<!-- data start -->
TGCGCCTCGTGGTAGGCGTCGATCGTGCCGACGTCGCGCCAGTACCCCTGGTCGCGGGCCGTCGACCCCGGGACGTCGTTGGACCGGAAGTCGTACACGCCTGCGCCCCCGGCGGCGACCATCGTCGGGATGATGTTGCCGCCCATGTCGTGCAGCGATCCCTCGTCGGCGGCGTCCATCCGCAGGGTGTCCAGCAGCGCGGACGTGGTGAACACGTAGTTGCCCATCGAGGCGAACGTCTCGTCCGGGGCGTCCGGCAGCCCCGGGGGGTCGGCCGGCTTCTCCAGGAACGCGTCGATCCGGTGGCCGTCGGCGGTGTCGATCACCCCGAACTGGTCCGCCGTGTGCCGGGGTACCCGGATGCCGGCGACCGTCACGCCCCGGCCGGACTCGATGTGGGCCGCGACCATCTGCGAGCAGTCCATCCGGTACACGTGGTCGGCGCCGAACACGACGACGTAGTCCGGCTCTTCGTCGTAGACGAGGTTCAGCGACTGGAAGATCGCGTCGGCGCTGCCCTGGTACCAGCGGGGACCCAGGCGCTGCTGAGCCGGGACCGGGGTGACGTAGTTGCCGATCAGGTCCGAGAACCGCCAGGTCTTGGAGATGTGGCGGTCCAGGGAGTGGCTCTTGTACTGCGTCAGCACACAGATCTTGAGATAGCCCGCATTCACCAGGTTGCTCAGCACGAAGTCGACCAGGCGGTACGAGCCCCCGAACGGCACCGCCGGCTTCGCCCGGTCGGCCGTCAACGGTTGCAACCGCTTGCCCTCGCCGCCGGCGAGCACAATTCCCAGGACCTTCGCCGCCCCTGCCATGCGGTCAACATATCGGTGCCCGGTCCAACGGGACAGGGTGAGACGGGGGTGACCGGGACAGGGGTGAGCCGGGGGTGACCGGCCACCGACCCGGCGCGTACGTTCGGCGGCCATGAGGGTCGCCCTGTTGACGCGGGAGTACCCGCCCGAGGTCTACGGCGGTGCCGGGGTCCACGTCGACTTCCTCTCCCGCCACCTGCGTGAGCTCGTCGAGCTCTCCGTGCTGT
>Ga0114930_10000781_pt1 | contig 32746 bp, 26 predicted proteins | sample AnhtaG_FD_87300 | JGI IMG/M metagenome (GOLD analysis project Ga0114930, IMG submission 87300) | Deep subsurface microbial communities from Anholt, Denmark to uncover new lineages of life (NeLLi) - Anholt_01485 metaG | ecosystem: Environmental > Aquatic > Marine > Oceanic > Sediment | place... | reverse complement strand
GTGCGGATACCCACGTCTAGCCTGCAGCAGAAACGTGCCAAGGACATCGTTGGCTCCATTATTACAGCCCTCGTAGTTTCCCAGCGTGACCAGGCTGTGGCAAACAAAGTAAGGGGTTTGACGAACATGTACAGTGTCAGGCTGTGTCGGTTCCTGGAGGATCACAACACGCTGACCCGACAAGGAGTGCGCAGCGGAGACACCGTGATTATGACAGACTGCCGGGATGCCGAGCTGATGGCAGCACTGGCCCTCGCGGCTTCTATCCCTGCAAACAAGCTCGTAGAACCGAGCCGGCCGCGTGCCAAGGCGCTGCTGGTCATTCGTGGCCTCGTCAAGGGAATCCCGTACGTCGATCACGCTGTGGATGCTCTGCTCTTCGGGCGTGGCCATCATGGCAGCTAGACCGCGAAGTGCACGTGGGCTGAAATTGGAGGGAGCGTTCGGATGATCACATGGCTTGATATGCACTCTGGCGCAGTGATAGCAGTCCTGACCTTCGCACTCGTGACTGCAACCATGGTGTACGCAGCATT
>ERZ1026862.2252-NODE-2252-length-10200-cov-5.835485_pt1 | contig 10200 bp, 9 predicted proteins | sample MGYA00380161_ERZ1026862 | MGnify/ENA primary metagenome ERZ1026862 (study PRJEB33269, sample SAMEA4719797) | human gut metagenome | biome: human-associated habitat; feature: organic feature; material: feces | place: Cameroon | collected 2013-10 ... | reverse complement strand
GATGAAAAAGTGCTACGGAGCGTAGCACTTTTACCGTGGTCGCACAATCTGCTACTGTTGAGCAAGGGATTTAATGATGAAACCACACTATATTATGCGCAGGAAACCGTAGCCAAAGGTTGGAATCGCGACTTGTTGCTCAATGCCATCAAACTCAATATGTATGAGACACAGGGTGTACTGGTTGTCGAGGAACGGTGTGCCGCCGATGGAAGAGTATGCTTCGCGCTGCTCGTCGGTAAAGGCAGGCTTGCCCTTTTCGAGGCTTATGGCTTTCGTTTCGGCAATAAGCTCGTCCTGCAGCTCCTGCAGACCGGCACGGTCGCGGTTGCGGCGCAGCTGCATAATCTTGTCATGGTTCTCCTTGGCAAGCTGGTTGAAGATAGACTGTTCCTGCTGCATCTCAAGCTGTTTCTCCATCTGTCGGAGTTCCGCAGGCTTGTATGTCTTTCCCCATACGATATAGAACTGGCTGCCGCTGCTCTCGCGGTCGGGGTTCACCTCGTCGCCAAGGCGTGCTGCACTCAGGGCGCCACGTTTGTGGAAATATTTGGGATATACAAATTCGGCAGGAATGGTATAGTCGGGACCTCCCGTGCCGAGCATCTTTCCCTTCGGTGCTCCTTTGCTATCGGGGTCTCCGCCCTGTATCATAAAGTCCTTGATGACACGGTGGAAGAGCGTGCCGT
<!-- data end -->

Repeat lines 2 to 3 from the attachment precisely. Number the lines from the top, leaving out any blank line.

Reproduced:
>Ga0114930_10000781_pt1 | contig 32746 bp, 26 predicted proteins | sample AnhtaG_FD_87300 | JGI IMG/M metagenome (GOLD analysis project Ga0114930, IMG submission 87300) | Deep subsurface microbial communities from Anholt, Denmark to uncover new lineages of life (NeLLi) - Anholt_01485 metaG | ecosystem: Environmental > Aquatic > Marine > Oceanic > Sediment | place... | reverse complement strand
GTGCGGATACCCACGTCTAGCCTGCAGCAGAAACGTGCCAAGGACATCGTTGGCTCCATTATTACAGCCCTCGTAGTTTCCCAGCGTGACCAGGCTGTGGCAAACAAAGTAAGGGGTTTGACGAACATGTACAGTGTCAGGCTGTGTCGGTTCCTGGAGGATCACAACACGCTGACCCGACAAGGAGTGCGCAGCGGAGACACCGTGATTATGACAGACTGCCGGGATGCCGAGCTGATGGCAGCACTGGCCCTCGCGGCTTCTATCCCTGCAAACAAGCTCGTAGAACCGAGCCGGCCGCGTGCCAAGGCGCTGCTGGTCATTCGTGGCCTCGTCAAGGGAATCCCGTACGTCGATCACGCTGTGGATGCTCTGCTCTTCGGGCGTGGCCATCATGGCAGCTAGACCGCGAAGTGCACGTGGGCTGAAATTGGAGGGAGCGTTCGGATGATCACATGGCTTGATATGCACTCTGGCGCAGTGATAGCAGTCCTGACCTTCGCACTCGTGACTGCAACCATGGTGTACGCAGCATT